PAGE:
Identity theft drops 12 percent



SCOTT JAGOW: Some good news about identity theft this morning. A new report says the number of ID thefts has dropped 12 percent. Three years ago, this was the country's fastest growing crime. Jeff Tyler tells us what may have changed.

JEFF TYLER: Although the report by Javelin Strategy and Research found a big decline in fraudulent new accounts, company president James Van Dyke says identity fraud still costs companies roughly $50 billion a year.
JAMES VAN DYKE: We just took the total down by about $6 billion.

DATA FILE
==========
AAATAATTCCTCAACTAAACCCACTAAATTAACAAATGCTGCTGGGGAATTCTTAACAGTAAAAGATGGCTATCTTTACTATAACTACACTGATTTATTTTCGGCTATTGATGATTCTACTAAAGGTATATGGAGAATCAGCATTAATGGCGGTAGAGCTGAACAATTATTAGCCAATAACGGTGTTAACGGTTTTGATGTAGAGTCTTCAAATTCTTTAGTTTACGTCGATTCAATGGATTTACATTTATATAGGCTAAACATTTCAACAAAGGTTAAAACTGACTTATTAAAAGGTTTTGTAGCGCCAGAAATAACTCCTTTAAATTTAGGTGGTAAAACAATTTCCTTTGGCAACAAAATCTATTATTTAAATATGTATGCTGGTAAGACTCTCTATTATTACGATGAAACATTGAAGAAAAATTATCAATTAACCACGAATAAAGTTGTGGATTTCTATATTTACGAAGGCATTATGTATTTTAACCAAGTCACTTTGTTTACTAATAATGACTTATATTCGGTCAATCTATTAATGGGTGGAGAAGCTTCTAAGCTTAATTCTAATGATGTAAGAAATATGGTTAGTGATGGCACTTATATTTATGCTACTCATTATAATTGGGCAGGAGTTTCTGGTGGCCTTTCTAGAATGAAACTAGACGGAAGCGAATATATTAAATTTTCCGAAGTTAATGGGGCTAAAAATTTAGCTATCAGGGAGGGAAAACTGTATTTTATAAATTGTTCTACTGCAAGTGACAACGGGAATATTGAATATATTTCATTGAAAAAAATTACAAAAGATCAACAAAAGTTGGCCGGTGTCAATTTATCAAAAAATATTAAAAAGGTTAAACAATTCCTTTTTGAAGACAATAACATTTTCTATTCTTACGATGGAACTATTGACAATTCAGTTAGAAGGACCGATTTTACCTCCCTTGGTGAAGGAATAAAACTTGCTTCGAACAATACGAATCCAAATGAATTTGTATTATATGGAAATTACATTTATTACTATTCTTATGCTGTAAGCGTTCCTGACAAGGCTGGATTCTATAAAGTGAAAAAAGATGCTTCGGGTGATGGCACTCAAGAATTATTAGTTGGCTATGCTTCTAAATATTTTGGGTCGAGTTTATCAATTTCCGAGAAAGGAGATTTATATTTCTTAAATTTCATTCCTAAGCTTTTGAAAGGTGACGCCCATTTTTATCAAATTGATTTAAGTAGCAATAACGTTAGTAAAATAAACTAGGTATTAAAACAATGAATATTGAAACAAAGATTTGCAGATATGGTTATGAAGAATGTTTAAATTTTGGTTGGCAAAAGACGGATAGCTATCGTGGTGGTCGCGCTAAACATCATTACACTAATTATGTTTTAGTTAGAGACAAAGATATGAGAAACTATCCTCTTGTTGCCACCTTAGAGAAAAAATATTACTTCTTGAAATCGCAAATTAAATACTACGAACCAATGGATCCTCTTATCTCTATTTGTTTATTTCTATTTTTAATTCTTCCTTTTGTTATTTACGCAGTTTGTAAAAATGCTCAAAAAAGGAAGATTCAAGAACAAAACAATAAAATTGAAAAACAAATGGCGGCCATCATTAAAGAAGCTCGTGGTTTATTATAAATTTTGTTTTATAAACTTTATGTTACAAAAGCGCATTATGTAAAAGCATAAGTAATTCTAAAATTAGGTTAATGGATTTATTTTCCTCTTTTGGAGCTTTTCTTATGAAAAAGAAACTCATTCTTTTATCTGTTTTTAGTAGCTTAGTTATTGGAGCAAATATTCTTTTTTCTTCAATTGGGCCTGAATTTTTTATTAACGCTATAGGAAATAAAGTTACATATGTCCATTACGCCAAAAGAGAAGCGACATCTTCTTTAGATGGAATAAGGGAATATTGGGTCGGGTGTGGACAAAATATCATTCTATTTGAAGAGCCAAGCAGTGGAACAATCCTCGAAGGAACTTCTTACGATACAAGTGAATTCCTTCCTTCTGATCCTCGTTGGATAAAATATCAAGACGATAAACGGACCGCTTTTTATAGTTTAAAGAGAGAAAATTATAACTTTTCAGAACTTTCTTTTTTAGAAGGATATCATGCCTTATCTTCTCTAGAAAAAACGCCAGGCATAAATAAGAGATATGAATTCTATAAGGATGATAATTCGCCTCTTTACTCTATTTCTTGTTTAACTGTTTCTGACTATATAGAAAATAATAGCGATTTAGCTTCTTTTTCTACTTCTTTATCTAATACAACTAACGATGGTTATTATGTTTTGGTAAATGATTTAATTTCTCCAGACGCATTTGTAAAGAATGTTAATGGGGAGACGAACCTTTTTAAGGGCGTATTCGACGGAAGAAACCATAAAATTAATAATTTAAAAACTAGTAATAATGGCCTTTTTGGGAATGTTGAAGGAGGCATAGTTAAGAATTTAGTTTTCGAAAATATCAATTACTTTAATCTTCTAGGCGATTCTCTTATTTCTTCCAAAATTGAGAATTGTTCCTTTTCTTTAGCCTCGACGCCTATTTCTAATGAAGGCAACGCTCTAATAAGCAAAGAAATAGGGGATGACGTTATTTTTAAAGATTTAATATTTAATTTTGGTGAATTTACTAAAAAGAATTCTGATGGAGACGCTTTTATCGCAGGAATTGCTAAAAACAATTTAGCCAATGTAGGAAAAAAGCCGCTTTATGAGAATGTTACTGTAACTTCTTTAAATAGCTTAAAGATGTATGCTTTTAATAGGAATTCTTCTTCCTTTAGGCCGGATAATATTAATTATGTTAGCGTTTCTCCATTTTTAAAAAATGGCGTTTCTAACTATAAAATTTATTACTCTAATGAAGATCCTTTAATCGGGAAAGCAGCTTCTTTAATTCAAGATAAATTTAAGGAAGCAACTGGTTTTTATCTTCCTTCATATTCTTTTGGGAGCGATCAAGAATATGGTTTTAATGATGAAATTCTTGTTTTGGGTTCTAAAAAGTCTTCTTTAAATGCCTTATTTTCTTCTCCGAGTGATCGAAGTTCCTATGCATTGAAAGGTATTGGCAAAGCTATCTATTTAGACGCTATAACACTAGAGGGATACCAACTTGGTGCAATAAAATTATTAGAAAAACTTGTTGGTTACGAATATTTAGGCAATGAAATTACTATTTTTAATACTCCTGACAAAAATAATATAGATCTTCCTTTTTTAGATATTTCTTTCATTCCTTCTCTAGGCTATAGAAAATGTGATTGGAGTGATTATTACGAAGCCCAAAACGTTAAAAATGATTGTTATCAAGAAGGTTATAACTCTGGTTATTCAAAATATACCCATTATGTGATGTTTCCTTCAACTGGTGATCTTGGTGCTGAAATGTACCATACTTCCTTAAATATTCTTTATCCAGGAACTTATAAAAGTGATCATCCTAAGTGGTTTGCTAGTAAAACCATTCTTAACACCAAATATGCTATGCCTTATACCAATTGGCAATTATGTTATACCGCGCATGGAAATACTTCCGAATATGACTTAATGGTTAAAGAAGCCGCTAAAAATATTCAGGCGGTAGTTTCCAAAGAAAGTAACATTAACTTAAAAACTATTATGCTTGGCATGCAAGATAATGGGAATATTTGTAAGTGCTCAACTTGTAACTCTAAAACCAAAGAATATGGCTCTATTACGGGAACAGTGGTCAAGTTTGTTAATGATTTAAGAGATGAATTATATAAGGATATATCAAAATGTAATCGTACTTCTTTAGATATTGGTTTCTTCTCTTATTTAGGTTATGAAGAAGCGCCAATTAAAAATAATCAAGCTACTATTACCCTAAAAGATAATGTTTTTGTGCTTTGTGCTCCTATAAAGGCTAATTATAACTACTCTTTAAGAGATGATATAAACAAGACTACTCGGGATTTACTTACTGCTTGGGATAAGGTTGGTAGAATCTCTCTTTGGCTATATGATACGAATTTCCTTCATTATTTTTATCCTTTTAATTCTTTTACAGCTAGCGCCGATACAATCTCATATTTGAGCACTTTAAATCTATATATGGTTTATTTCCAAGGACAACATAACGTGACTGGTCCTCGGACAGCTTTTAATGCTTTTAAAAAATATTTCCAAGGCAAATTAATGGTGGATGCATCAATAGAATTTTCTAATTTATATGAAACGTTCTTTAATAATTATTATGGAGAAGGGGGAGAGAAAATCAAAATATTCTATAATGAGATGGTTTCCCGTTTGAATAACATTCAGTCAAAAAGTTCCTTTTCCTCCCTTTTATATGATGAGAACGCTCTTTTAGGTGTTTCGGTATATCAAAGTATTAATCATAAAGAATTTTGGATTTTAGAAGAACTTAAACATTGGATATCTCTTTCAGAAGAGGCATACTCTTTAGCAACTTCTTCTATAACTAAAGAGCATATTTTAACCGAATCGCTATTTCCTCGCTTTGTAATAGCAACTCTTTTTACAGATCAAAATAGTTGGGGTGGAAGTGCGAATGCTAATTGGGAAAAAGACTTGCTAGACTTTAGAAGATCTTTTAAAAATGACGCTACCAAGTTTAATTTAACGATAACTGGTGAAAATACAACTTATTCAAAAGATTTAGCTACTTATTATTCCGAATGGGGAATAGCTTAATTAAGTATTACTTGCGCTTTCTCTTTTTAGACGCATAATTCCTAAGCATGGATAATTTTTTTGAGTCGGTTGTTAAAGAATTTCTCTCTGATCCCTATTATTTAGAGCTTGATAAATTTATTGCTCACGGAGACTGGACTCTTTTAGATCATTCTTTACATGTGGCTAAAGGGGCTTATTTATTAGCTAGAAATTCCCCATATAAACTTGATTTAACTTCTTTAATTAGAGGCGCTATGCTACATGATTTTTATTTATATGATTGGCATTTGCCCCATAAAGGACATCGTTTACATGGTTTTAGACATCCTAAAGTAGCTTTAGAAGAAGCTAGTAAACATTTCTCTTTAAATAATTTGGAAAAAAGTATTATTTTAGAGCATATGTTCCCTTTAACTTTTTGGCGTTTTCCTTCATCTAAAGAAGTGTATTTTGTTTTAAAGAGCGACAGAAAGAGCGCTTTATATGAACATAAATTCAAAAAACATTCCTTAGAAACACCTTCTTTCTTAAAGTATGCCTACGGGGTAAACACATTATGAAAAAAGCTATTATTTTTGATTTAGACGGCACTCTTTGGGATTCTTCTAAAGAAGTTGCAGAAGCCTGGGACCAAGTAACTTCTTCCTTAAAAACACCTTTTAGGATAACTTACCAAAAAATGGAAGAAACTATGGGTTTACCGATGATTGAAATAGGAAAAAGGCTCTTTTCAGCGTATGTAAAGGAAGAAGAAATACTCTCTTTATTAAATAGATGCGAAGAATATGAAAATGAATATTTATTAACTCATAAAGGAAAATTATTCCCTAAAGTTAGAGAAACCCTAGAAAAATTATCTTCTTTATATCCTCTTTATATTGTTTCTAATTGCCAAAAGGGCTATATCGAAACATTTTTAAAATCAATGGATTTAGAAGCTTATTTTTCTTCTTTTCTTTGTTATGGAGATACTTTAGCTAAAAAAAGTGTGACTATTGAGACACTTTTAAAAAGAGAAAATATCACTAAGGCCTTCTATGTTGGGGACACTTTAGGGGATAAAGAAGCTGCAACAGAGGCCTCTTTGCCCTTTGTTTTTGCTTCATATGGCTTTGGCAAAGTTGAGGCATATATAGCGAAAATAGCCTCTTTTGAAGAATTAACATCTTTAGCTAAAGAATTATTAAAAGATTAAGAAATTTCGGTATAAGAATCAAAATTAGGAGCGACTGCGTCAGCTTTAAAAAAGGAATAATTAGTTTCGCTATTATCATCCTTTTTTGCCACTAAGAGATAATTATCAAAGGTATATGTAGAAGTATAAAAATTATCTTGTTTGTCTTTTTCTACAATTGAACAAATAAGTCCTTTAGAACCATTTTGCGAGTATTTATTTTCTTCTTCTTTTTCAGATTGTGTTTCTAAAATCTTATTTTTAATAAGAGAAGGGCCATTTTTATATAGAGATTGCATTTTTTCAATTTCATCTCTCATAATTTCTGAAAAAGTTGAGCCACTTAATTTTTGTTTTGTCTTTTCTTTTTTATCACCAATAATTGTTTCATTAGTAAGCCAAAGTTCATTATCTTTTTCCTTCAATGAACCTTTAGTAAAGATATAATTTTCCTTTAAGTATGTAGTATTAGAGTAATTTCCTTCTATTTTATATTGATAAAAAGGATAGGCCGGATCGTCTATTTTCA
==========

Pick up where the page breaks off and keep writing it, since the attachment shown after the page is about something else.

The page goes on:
Banks have gotten better at authenticating clients.

Also helping: the shift toward online business.

Van Dyke recommends using the Internet to both receive and pay your credit card statements. Thieves, he says, will steal your outgoing payment right out of your mailbox.

VAN DYKE: Right around the 10th of the month. There's a little flag telling them they're there. Those are called "steal-me" flags by local police forces. There's your outgoing check.

The Internet also allows consumers to monitor their financial accounts closely. According to the study, half of all identify fraud cases are spotted first by the victim.

I'm Jeff Tyler for Marketplace.

About the author

Jeff Tyler is a reporter for Marketplace’s Los Angeles bureau, where he reports on issues related to immigration and Latin America.


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